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The Future of Mediation: Changing the Default of Fault

Will the future of mediation be, as Woody Allen remarked, “much like the present, only longer”?  Given what we know about human nature, systems, and the resistance of each to change, that’s perhaps the safest prediction. But it’s also a less than hopeful prognosis, because mediation has much to offer the future, far more than it has achieved at present.   

Our greatest challenge, is in fact, defined by our own language. “Alternative dispute resolution,” like alternative medicine, alt-rock and alternative sources of energy, defines itself tentatively and marginally, as a niche in contrast to the mainstream or status quo, which in the United States is the litigation/prosecution matrix. 

I recently attended a symposium on Restorative Justice at the Harvard Law School, which invited a notable critic of restorative justice to be on the keynote panel.  The speaker argued that a major defect of restorative justice was the possibility of unequal outcomes for different victims and perpetrators. Struck by this claim, I began to consider all the ways the current legal system shares RJ’s alleged defect of inequity: economic and racial inequalities in legislation, law enforcement, and incarceration and sentencing patterns, to gender biases, to state-by-state, court-by-court, judge-by-judge, and other variations in treatment of the same acts.

The paradox is, of course, that when not debating ADR, most observers of our current system would agree that the status quo is unacceptable. How many times have we heard “the system is broken,” and not just in this context?  Google finds the phrase 300 million times in a third of a second.  The educational, political, immigration, transportation, and tax systems are evidently all broken.  But according to Google, none are as broken as our legal system, which registers 126 million total hits (justice, court, legal, and prison), compared to 84 million for all those other systems combined.

The numbers are clear.  On the civil side, multinationals spend four to nine times as much on litigation in the U.S. as in their other business locations, with an average of nearly five million pages of documentation produced for ever major case in America. A few years ago, Fortune calculated that litigation costs American corporations a third of their profits. On the criminal side, our massive incarceration rate, and the fact that the U.S. spends almost as much on its criminal justice system as on elementary school teaching, should speak for themselves.

Maybe we can take a cue from current management thinking, which calls for “disruptive innovation” — not tinkering with the cell phone, the internal combustion engine, or the hotel, but creating the iPhone, the Tesla, or Airbnb. In fact, mediation may be better positioned to take advantage of disruptive technologies than the courts – ODR’s rapid growth, for one, allows mediation to boldly go where no court has ever gone before.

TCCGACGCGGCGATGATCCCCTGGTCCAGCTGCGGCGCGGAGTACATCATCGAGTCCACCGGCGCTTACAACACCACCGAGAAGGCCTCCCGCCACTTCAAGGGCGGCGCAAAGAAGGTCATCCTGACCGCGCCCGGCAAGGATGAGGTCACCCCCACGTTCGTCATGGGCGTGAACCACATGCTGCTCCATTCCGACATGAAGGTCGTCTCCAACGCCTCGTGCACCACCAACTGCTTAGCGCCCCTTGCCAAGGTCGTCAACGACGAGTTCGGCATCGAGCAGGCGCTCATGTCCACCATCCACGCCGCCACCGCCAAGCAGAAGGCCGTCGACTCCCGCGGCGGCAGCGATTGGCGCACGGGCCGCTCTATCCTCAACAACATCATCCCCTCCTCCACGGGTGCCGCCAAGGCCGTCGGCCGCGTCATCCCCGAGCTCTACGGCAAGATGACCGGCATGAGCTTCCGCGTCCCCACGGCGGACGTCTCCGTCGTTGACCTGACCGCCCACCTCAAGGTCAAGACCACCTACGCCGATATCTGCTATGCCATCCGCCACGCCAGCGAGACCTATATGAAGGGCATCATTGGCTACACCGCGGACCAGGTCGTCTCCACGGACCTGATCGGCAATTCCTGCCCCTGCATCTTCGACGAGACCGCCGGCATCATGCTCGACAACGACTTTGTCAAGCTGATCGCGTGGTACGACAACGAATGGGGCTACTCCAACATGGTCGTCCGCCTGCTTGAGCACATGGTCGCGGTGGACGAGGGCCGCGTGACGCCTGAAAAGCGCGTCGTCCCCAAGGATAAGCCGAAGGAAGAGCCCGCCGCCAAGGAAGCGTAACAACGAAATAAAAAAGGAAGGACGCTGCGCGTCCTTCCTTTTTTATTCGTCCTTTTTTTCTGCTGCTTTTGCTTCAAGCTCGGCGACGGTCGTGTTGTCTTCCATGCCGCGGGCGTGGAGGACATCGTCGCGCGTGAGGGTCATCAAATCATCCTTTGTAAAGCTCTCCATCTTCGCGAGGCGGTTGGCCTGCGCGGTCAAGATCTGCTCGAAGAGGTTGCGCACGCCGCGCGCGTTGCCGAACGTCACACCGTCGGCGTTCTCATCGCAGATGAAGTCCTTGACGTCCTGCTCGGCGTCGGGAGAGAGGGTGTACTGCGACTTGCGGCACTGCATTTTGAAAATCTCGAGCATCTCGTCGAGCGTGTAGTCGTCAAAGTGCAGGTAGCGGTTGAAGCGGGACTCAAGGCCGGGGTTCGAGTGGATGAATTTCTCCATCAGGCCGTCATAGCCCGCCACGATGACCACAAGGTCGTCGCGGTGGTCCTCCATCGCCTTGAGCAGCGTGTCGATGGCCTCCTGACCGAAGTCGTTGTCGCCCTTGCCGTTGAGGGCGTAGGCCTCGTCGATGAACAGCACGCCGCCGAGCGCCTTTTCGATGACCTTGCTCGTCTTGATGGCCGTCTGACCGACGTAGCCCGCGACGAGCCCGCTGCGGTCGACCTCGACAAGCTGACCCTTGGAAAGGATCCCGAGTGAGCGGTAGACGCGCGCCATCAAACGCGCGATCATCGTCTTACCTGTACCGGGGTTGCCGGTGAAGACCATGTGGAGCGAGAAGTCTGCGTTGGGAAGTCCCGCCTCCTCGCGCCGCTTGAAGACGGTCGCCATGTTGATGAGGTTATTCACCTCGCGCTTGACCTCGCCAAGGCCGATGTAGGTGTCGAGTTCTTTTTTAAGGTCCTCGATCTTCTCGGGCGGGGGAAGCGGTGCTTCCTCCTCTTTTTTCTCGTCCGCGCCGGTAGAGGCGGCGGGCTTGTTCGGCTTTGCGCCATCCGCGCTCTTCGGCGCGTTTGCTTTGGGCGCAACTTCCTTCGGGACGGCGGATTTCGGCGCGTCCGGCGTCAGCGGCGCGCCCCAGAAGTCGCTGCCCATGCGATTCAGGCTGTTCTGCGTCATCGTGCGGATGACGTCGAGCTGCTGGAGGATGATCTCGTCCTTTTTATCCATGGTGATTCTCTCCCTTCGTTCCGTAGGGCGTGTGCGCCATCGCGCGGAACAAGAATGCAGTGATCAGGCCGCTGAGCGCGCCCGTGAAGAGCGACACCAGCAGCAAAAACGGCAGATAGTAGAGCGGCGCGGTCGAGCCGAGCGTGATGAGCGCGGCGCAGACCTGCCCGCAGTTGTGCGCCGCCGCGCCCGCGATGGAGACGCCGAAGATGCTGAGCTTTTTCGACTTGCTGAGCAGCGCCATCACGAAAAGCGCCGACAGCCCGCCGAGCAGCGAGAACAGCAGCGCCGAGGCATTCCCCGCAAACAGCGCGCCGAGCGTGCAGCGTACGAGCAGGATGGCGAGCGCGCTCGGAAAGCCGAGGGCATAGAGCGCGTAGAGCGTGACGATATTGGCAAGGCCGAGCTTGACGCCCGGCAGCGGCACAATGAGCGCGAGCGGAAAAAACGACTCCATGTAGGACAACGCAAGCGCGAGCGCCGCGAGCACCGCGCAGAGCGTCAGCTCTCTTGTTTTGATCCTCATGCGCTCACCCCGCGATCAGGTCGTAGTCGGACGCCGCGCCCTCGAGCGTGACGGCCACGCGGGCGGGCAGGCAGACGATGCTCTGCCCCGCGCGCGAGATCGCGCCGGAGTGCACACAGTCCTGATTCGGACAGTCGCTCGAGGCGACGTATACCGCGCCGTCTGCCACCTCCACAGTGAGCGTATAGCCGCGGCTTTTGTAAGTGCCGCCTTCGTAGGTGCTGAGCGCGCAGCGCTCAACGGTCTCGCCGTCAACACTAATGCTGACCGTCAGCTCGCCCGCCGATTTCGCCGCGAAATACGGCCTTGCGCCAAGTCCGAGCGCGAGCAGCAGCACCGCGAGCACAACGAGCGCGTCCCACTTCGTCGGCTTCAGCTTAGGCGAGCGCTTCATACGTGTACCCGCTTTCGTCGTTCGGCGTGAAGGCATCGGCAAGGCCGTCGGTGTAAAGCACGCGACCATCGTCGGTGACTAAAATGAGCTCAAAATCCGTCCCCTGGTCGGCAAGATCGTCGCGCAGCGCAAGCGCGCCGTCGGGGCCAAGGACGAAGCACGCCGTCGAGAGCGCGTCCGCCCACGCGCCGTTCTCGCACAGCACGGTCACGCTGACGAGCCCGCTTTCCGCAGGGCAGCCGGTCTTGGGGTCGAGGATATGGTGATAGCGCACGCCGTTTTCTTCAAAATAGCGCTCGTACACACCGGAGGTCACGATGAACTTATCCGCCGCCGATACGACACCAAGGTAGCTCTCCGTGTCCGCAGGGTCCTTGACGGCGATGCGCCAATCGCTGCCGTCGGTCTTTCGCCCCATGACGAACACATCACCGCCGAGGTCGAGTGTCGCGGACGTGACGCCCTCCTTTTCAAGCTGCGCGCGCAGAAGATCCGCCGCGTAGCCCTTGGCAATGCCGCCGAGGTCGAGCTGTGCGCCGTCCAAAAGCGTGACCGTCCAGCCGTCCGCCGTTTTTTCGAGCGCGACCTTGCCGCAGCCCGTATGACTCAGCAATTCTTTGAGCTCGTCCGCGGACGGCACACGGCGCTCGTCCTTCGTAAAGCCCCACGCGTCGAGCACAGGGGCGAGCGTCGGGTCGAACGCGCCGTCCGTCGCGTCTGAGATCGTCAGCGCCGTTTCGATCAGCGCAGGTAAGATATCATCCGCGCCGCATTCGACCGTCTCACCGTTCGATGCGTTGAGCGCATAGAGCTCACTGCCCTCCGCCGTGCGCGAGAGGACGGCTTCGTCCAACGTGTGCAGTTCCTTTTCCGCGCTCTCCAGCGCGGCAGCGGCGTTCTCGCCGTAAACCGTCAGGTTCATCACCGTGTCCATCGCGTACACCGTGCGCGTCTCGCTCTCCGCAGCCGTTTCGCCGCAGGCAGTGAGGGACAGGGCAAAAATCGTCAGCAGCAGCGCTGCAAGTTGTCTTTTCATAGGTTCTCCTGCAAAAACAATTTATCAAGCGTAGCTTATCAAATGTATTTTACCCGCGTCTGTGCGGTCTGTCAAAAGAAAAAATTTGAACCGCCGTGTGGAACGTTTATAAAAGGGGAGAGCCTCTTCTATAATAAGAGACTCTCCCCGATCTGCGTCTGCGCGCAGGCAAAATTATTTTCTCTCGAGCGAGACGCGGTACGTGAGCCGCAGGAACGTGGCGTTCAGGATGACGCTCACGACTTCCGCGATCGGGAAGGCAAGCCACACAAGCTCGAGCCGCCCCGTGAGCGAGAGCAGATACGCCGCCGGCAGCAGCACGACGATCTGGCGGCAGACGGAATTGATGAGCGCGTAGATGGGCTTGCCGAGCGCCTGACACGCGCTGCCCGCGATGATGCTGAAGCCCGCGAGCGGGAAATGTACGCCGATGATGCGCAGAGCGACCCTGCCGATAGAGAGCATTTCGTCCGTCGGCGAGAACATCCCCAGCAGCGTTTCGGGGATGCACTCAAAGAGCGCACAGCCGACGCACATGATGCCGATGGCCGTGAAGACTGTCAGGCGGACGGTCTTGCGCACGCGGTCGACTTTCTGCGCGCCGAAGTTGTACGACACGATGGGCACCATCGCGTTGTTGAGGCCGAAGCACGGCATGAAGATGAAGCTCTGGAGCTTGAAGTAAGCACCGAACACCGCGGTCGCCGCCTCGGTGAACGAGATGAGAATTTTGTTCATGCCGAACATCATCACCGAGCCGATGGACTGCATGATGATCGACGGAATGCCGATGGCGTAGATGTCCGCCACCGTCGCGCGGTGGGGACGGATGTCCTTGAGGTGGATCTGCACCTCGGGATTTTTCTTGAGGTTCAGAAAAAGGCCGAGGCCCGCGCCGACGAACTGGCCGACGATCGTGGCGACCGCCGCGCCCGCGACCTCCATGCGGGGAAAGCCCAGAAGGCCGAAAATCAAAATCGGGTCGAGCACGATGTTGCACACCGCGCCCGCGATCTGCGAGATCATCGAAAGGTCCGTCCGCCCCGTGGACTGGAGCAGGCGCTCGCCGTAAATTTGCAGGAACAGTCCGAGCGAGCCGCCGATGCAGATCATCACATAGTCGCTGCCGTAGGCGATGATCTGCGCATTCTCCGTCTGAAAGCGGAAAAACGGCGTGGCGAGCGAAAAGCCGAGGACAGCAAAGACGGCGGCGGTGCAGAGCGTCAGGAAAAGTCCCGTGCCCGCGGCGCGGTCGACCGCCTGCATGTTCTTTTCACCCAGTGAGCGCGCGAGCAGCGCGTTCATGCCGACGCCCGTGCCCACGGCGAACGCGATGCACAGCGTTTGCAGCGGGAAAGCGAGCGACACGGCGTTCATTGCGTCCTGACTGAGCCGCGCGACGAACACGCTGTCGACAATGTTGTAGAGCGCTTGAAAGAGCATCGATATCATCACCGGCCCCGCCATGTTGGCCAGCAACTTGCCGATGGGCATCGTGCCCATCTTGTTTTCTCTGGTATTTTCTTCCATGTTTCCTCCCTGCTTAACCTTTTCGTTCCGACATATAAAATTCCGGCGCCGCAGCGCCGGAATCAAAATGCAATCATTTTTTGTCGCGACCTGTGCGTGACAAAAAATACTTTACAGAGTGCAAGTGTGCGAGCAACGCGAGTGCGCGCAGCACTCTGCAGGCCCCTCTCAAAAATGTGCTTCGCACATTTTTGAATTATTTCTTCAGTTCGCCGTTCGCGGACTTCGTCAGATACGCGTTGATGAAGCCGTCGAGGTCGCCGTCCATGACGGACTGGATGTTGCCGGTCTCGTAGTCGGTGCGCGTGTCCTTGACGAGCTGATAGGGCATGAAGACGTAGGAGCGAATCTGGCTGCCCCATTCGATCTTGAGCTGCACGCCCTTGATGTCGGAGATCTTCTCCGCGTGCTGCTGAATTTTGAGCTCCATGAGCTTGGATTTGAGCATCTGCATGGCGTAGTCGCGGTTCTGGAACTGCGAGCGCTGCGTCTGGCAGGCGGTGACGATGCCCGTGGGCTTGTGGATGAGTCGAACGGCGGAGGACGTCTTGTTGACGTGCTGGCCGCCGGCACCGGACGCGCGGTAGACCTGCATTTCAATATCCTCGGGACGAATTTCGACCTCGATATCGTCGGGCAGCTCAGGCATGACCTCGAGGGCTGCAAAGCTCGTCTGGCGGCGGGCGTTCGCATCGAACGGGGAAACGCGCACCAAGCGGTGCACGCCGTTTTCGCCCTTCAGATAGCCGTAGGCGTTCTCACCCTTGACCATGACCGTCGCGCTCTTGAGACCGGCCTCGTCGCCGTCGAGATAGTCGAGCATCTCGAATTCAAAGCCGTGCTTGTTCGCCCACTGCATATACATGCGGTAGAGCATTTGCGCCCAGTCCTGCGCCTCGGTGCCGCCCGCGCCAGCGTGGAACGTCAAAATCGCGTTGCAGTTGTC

The pieces already exist.  Most of us know that mediation is as old and as widespread as any other organized dispute system.  We also have evidence that it’s more effective in terms of time, money, and satisfaction.  We’ve seen many people come over to the side of mediation and other forms of ADR, sometimes abandoning legal careers to do so. For every judge or attorney who makes the shift, there are probably many others hesitating on the edge. We need to work harder to encourage more to make the leap.

Some of the Buddha’s disciples questioned whether they should seek nirvana, since they knew little about what it would be. The Buddha responded that they were like people in a burning house who refused to leave until they could be sure that conditions outside would be better than in the house, and so continued suffering, and eventually perished.  We have the advantage that mediation and ADR, unlike nirvana, exist in the current world, ripe for comparison.

The challenge is large, given inertia, entrenched interests, and perhaps most formidable of all, a culture that favors competition over collaboration in so many areas of life. But is it too optimistic to suggest that, in an age when not only innovative technologies, but marriage equality and universal health care, are becoming “the new normal,” ADR should strive toward the same goal?   Our case is sound, and we only need ways to make it heard. Again, the virtual world is a powerful ally in this work.

To take just one example, two states – Colorado and Vermont – now legally recognize October Conflict Resolution Month, taking ACR’s Conflict Resolution Day a step further into the main stream.  The Massachusetts legislature has filed a similar bill in its current session. Having all fifty states emulate these would be a platform not only for publicity but for buy-in among government itself.

Of course, we need a tag line.  The Olympics slogan is “Swifter, Higher, Stronger.”  Perhaps our (non-alternative) motto for mediation could be “Quicker, Gentler, Fairer.”  (Alternatives welcome.)


Richard Barbieri

Dr. Richard Barbieri is a board member of the Association for Conflict Resolution and Managing Editor of the journal ACResolution.  He is past president of the New England Association for Conflict Resolution and the Martha’s Vineyard Mediation Program. MORE >

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